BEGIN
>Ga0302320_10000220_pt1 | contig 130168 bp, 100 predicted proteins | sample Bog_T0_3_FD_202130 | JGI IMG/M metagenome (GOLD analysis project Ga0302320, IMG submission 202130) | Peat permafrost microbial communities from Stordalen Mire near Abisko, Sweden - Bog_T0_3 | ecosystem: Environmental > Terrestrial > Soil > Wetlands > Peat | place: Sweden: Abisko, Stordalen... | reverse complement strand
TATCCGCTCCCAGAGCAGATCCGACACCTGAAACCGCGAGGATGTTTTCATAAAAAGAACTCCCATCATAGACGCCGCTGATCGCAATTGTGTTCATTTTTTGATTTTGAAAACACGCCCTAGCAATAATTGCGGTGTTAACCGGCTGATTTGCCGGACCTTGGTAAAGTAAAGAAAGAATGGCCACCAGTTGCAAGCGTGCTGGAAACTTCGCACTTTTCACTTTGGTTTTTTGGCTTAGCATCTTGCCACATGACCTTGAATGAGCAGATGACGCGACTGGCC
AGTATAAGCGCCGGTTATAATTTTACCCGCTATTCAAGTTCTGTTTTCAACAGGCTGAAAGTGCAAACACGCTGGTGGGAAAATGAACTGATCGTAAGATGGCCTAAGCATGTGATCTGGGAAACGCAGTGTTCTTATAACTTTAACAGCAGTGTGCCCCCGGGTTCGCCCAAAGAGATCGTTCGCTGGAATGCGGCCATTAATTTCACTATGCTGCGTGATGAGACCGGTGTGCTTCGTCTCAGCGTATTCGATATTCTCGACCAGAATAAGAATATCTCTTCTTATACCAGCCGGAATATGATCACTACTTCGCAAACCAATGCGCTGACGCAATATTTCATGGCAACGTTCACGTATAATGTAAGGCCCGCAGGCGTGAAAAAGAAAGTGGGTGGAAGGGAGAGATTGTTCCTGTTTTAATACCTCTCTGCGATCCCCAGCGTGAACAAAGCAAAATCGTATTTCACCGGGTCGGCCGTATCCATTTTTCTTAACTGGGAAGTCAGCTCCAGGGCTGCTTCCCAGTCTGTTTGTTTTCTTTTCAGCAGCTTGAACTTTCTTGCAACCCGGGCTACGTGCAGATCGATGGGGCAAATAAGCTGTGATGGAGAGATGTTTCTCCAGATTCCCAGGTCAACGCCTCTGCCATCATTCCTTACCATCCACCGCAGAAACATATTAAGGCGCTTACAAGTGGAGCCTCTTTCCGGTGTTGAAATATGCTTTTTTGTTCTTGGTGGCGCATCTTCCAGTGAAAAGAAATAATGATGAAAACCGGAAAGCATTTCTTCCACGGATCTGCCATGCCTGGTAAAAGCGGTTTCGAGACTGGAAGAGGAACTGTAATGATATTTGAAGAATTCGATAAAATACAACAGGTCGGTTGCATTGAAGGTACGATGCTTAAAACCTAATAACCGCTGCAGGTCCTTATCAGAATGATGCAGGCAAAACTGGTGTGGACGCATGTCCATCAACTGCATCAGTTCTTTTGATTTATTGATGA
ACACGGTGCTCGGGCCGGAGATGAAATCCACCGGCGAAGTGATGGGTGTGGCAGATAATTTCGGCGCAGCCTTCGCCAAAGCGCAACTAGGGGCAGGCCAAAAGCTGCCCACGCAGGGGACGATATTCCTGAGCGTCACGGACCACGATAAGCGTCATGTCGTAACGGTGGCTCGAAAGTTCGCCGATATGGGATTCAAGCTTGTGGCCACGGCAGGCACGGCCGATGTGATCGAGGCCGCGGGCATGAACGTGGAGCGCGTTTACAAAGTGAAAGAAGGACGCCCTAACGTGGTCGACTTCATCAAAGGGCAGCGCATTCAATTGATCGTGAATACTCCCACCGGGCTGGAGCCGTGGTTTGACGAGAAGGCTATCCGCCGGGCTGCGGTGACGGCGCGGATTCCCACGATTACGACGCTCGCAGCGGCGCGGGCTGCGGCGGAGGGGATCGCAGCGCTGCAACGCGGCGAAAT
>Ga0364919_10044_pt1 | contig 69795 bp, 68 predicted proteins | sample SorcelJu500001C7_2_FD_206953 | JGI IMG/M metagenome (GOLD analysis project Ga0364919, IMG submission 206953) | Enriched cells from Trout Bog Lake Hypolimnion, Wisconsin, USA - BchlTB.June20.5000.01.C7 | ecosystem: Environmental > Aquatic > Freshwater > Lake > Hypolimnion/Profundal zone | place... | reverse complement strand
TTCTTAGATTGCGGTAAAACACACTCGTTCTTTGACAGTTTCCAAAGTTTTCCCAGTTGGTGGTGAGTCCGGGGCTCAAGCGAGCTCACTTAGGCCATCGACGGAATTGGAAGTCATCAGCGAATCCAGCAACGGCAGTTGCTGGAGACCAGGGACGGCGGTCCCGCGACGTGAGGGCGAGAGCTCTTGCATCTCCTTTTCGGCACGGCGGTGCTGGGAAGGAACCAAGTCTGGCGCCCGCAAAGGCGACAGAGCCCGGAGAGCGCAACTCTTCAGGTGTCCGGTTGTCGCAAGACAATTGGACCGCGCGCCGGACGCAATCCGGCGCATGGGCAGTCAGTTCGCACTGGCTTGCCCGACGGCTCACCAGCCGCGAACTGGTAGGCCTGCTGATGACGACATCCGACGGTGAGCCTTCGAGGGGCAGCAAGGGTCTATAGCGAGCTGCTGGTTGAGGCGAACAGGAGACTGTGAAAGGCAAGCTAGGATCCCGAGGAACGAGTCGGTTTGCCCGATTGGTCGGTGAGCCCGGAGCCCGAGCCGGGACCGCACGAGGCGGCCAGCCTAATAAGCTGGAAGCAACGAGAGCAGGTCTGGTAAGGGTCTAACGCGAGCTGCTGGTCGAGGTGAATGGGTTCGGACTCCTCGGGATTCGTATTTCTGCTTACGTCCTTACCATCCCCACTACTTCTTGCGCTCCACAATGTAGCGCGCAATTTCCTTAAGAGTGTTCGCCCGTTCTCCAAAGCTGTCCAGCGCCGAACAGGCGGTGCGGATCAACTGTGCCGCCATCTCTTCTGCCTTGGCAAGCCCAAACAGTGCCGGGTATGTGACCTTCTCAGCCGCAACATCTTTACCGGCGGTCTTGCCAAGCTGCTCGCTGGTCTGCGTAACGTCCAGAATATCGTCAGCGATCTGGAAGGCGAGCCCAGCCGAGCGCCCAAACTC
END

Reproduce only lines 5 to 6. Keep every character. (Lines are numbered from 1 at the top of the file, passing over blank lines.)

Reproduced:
>Ga0364919_10044_pt1 | contig 69795 bp, 68 predicted proteins | sample SorcelJu500001C7_2_FD_206953 | JGI IMG/M metagenome (GOLD analysis project Ga0364919, IMG submission 206953) | Enriched cells from Trout Bog Lake Hypolimnion, Wisconsin, USA - BchlTB.June20.5000.01.C7 | ecosystem: Environmental > Aquatic > Freshwater > Lake > Hypolimnion/Profundal zone | place... | reverse complement strand
TTCTTAGATTGCGGTAAAACACACTCGTTCTTTGACAGTTTCCAAAGTTTTCCCAGTTGGTGGTGAGTCCGGGGCTCAAGCGAGCTCACTTAGGCCATCGACGGAATTGGAAGTCATCAGCGAATCCAGCAACGGCAGTTGCTGGAGACCAGGGACGGCGGTCCCGCGACGTGAGGGCGAGAGCTCTTGCATCTCCTTTTCGGCACGGCGGTGCTGGGAAGGAACCAAGTCTGGCGCCCGCAAAGGCGACAGAGCCCGGAGAGCGCAACTCTTCAGGTGTCCGGTTGTCGCAAGACAATTGGACCGCGCGCCGGACGCAATCCGGCGCATGGGCAGTCAGTTCGCACTGGCTTGCCCGACGGCTCACCAGCCGCGAACTGGTAGGCCTGCTGATGACGACATCCGACGGTGAGCCTTCGAGGGGCAGCAAGGGTCTATAGCGAGCTGCTGGTTGAGGCGAACAGGAGACTGTGAAAGGCAAGCTAGGATCCCGAGGAACGAGTCGGTTTGCCCGATTGGTCGGTGAGCCCGGAGCCCGAGCCGGGACCGCACGAGGCGGCCAGCCTAATAAGCTGGAAGCAACGAGAGCAGGTCTGGTAAGGGTCTAACGCGAGCTGCTGGTCGAGGTGAATGGGTTCGGACTCCTCGGGATTCGTATTTCTGCTTACGTCCTTACCATCCCCACTACTTCTTGCGCTCCACAATGTAGCGCGCAATTTCCTTAAGAGTGTTCGCCCGTTCTCCAAAGCTGTCCAGCGCCGAACAGGCGGTGCGGATCAACTGTGCCGCCATCTCTTCTGCCTTGGCAAGCCCAAACAGTGCCGGGTATGTGACCTTCTCAGCCGCAACATCTTTACCGGCGGTCTTGCCAAGCTGCTCGCTGGTCTGCGTAACGTCCAGAATATCGTCAGCGATCTGGAAGGCGAGCCCAGCCGAGCGCCCAAACTC